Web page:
The ‘award-winning’ Yandina Community Gardens, recipient of  Sunshine Coast Regional Council’s 2010 Glossies Award for Edible Landscapes, are situated on the corner of North & Farrell Streets, Yandina. The gardens are an educational facility and are open every Tuesday, 8am - 2pm & Saturday, 8am - 12noon. Tuesday is their main ‘work’ day, and you are invited to come along as a volunteer or just come as a visitor, have a wander around the gardens and share a cuppa with wonderful (and very knowledgeable) volunteers.  All the workshops at the 'award-winning' Yandina Community Gardens are free; they commence at 10am and bookings are not required - just turn up on the day.  It is advisable to bring along a hat, sunscreen and water bottle.  The last workshop for 2010 will be on Saturday 4th December and they will resume on Saturday 8th January.  The gardens will still be open for business as usual during this period.  The gardens have rare, tropical and sub-tropical edible plants that have been propagated on site for sale - see them growing and learn about their requirements; a variety of aquaponics systems running - see the systems in action and learn how one may fit into your Permaculture garden; productive worm-farms, compost areas and very happy chooks; food forests, banana circles and mandala gardens.  You can also see how an average, older-style house can be retrofitted to become more sustainable by implementing solar power, solar water, etc.  Check their website for details of up-coming free workshops or, for more info contact: This email address is being protected from spambots. You need JavaScript enabled to view it..

 

At Veggie Village, Rufous Street, Peregian Beach, The Horticulture Pod coordinates hands-on gardening with mini Fun Bees on Tuesday mornings 7.00 - 9.00am.  Planting, watering, composting and garden maintenance. Wear covered shoes, sunscreen and a hat. Bring gloves if possible.  Ph: 5471 7157 or just turn up!  Open 1st & 3rd Sunday of the month - 9am to 11.30am.  Everyone is welcome. Garden tours available, ask the friendly Core Members to show you around.

Christmas Breakup - Veggie Village Sunday, 5th December from 10.00am.  Bring a plate to share.  BYO beverages.  Non members, family and friends are welcome.  Veggie Village community garden, Rufous Street, Peregian Beach.

 

ANTIOXIDANTS! What? Why? Where?

on Thursday, 25 November 2010. Posted in Organic Living

What is an antioxidant?

You’ve heard the word “antioxidants” around town? Ofcourse you have!  It’s the buzz word of the new millennium.  Everyone’s talking about them!  Everyone’s eating them!  Everyone’s loving them!  But what is an antioxidant?  Why should we be welcoming them in to our everyday life? And, Where do you find them?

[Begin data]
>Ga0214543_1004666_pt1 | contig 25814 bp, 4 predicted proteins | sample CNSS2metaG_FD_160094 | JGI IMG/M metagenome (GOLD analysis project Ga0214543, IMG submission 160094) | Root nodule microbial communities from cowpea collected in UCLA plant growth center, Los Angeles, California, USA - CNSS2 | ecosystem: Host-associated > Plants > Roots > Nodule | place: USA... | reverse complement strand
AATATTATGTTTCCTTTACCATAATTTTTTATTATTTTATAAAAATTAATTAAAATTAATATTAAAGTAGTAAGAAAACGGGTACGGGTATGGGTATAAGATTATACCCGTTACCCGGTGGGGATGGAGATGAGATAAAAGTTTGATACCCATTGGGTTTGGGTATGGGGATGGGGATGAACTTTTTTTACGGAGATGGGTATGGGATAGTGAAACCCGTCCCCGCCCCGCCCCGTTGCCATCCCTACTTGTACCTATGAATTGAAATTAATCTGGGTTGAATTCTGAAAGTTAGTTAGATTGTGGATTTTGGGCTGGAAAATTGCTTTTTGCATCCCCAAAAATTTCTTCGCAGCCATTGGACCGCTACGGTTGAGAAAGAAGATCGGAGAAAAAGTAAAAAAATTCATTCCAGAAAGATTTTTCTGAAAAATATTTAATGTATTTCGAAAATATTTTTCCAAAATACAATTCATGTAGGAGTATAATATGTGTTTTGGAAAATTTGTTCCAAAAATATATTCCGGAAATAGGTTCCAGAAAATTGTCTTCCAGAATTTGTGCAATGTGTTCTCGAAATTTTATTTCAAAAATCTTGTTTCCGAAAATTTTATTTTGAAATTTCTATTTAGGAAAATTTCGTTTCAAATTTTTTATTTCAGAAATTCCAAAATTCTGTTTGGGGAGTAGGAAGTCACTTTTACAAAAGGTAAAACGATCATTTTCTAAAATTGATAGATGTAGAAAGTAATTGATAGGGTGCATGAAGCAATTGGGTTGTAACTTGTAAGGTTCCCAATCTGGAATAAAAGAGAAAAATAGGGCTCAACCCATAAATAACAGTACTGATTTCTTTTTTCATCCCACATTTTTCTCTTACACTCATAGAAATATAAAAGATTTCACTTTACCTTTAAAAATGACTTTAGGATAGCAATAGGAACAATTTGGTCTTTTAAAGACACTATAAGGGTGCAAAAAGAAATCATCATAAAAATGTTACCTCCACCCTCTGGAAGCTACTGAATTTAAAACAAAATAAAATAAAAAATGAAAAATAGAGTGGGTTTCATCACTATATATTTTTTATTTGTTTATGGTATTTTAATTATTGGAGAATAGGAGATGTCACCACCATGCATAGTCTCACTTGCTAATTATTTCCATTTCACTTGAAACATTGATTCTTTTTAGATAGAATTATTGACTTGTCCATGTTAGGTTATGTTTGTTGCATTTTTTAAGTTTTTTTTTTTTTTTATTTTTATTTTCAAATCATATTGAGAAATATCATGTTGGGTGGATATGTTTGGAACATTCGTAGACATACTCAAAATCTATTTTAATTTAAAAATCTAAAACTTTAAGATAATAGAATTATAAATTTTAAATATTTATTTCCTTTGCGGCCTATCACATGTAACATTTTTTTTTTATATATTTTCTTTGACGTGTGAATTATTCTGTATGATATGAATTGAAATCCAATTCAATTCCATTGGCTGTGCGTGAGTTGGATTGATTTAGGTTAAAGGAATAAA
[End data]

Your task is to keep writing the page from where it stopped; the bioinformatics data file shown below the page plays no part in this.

The Great Australian Mango

on Friday, 19 November 2010. Posted in Organic Living

The Great Australian Mango

Queensland, beautiful one day, gorgeous the next........ Summer is here and so is the delicious flavour of the Great Australian Mango.   There are so many tasty varieties to enjoy, mangoes are quick and easy to prepare and are bursting with fresh nutritional goodness.   Mangoes can be enjoyed on their own, in a delicious summer salad, with chicken, with prawns, in cocktails, smoothies and sweet desserts, the possibilities are endless with this extremely versatile refreshing little fruit!

Community Veggie Gardens

on Monday, 15 November 2010. Posted in Organic Living

It sounds like fun but what are they?

Community Veggie Gardens

 

A community veggie garden is a communal garden that teaches people how to grow their own fruit and vegetables using environmental friendly techniques, such as organically growing food without the use of chemicals, water conservation and companion planting.   Members join a local garden community and take part in growing events, attend teaching classes and gardening workshops, take part in family activity days and most importantly have fun and enjoy great food.


Why Should you care about Pesticides

on Thursday, 28 October 2010. Posted in Organic Living

The growing consensus among scientists is that small doses of pesticides and other chemicals can cause lasting damage to human health, especially during fetal development and early childhood. Scientists now know enough about the long-term consequences of ingesting these powerful chemicals to advise that we minimize our consumption of pesticides.

Food News have put together a good article about Pesticides in our food.http://www.foodnews.org/EWG-shoppers-guide-download-final.pdf

20 Reasons to go Organic

on Thursday, 28 October 2010. Posted in Organic Living

Article from the BFA

The Farmers Markets are very passionate about our local growers community and about educating local residents about choosing organic food to cook with as a lifestyle choice.

The BFA have put together a great handout that gives us 20 good reasons why we should go organic. Enjoy!

http://www.bfa.com.au/Portals/0/BFAFiles/20-reasons-to-go-organic.pdf